Students Get Taste of Real-life Cyber Defense in National Championship
Texas A&M University
- By Dian Schaffhauser
looked to defend its National Champions title against five teams at the National Collegiate Cyber Defense Competition
(NCCDC) this weekend but lost out to Baker College
of Flint, MI. The third-annual NCCDC was hosted by the University of Texas
at San Antonio's Center for Infrastructure Assurance and Security
(CIAS), a cyber security education and research center.
Competition organizers cited Baker's focus on "fundamentals" for its victory in what it described as a "spirited" competition.
For the competition, each team was required to correct problems on their network,
perform typical business tasks and defend their networks from a red
team that generates live, hostile activity throughout the competition.
The teams were scored on their performance in those three areas.
The CCDC program has grown from five schools in 2005 to 56 schools in 2008 with six regional competitions taking place nationwide. The 2008 national competition featured Baker College; the 2007 defending champions, Texas A&M; the Community College of Baltimore County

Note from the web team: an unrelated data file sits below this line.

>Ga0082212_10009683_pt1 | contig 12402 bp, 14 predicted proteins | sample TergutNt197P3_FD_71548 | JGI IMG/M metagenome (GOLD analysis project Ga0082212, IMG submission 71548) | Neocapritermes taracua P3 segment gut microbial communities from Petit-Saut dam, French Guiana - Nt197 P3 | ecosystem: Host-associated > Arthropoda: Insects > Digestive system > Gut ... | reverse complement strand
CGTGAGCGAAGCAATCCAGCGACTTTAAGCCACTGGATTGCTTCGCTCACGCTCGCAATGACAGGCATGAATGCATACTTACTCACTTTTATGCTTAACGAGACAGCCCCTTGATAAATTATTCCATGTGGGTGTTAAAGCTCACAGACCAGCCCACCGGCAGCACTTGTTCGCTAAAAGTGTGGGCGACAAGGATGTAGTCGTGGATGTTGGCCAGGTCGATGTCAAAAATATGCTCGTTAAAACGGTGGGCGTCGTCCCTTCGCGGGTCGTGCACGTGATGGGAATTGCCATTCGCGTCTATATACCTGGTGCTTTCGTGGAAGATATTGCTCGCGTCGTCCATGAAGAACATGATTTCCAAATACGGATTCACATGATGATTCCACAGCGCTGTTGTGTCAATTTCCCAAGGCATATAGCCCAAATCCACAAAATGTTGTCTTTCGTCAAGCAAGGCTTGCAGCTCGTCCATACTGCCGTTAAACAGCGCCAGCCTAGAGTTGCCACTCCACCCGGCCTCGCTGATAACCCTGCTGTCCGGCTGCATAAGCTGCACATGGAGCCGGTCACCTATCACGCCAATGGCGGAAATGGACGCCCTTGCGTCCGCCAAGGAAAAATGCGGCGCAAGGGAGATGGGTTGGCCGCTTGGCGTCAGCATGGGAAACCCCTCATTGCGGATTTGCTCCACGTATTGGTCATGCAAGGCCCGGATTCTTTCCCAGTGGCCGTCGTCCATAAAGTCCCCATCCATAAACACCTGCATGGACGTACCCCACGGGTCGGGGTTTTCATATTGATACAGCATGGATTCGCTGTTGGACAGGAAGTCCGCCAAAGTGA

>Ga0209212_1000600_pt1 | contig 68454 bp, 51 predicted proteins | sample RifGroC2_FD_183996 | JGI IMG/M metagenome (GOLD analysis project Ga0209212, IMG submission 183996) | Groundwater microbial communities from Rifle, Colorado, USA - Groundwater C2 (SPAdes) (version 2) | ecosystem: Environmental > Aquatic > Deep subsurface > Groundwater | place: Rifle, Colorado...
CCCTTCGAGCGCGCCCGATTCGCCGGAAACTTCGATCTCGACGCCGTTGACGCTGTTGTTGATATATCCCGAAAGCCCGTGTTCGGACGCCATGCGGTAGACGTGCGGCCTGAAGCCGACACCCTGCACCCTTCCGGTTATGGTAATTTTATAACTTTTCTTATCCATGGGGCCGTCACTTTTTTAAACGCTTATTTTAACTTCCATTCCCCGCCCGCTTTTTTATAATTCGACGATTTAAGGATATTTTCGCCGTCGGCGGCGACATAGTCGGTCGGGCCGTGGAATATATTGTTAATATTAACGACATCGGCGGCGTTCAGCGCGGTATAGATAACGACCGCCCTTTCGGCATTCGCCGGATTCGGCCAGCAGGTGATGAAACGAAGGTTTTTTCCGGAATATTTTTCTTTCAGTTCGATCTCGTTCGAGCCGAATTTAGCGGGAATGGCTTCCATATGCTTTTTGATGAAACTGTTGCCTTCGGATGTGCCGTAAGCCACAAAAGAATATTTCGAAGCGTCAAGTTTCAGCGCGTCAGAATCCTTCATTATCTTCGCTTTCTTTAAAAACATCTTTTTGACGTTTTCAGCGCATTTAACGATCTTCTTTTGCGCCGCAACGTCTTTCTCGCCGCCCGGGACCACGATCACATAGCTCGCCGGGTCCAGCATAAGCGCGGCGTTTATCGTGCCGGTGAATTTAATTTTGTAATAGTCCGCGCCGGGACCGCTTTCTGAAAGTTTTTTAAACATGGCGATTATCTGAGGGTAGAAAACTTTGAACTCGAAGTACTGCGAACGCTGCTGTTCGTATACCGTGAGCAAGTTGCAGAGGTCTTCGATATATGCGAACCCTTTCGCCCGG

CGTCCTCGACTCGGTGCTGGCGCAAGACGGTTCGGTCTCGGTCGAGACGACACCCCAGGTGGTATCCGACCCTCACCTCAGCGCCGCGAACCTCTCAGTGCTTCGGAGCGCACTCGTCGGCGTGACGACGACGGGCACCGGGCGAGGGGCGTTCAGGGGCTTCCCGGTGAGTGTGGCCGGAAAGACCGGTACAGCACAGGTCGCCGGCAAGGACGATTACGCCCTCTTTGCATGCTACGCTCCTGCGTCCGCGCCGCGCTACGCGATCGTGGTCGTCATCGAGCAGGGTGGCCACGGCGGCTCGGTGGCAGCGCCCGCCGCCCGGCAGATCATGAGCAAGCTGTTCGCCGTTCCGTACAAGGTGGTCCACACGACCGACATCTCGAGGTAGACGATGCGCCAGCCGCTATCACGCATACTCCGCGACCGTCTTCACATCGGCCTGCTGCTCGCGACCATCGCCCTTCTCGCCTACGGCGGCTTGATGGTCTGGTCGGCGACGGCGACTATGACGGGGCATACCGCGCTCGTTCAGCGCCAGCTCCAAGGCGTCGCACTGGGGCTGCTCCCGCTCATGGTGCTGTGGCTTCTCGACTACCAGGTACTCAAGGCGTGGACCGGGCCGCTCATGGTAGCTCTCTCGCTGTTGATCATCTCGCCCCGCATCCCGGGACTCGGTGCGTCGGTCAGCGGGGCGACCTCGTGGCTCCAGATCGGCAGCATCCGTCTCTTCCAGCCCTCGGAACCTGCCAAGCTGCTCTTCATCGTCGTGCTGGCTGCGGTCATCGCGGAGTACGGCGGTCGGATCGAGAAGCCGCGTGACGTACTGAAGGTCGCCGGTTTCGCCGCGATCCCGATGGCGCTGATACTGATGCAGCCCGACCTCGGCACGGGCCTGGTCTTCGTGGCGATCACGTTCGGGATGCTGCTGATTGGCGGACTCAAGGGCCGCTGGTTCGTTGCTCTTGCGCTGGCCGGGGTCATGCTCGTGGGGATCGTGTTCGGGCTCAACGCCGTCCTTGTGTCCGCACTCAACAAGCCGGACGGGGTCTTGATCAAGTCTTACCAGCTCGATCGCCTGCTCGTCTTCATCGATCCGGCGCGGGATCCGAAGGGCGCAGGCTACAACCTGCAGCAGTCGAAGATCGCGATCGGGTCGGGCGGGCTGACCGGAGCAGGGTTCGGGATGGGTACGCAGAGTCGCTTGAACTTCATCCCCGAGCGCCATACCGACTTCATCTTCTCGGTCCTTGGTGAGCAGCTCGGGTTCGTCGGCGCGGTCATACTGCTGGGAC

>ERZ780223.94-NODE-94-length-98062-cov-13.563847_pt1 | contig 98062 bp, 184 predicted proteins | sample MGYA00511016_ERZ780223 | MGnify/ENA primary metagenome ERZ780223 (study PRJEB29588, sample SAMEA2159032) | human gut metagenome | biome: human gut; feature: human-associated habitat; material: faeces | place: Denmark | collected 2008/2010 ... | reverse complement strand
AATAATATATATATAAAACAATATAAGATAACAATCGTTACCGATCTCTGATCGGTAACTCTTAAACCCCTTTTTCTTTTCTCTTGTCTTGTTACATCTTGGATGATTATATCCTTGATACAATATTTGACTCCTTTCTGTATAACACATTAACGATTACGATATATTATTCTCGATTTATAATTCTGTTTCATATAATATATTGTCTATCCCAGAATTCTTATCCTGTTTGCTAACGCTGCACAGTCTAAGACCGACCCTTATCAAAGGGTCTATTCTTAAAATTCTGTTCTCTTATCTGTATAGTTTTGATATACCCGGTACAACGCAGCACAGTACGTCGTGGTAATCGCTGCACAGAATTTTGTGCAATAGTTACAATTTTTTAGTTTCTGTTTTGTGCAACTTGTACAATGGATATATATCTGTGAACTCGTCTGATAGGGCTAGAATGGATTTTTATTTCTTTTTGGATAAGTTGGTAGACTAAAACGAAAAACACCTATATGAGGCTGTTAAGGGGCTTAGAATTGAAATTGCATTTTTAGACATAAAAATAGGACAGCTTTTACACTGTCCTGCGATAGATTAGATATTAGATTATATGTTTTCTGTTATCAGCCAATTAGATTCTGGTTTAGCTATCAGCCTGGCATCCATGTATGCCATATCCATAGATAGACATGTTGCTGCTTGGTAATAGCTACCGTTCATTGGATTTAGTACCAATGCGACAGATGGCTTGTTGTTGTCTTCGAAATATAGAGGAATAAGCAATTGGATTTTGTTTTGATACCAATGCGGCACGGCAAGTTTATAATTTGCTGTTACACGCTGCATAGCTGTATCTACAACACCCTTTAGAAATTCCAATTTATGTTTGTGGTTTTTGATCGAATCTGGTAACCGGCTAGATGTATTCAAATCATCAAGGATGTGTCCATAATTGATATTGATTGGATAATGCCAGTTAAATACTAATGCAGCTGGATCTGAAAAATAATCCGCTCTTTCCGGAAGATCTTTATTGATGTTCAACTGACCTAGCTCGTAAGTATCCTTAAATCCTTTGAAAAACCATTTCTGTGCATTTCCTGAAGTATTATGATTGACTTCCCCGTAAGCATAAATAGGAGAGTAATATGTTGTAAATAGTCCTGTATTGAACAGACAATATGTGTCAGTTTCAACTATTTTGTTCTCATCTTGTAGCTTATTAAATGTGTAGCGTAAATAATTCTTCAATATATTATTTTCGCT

; Mt. San Antonio College of Los Angeles County
; Rochester Institute of Technology
; and the University of Louisville
. The participants advanced to the National CCDC after winning regional competitions.
The CCDC program is sponsored in part through donations from businesses in the communications and IT industries.
The competition allows teams of college students to apply their information assurance and information technology education in a competitive environment. The competitions focus on business operations and incorporate the operational aspect of managing and protecting an existing network infrastructure. The teams inherit an "operational" network from a fictional business complete with e-mail, Web sites, data files, and users.
"We had many visiting faculty members benefit from last year's national competition as they experienced first-hand what it would be like to have to protect a company's infrastructure in a hostile Internet environment," said Greg White, director of CIAS. "Some of the faculty even changed their instructional programs as a result of lessons learned from the competition."
Dian Schaffhauser is a writer who covers technology and business for a number of publications. Contact her at firstname.lastname@example.org.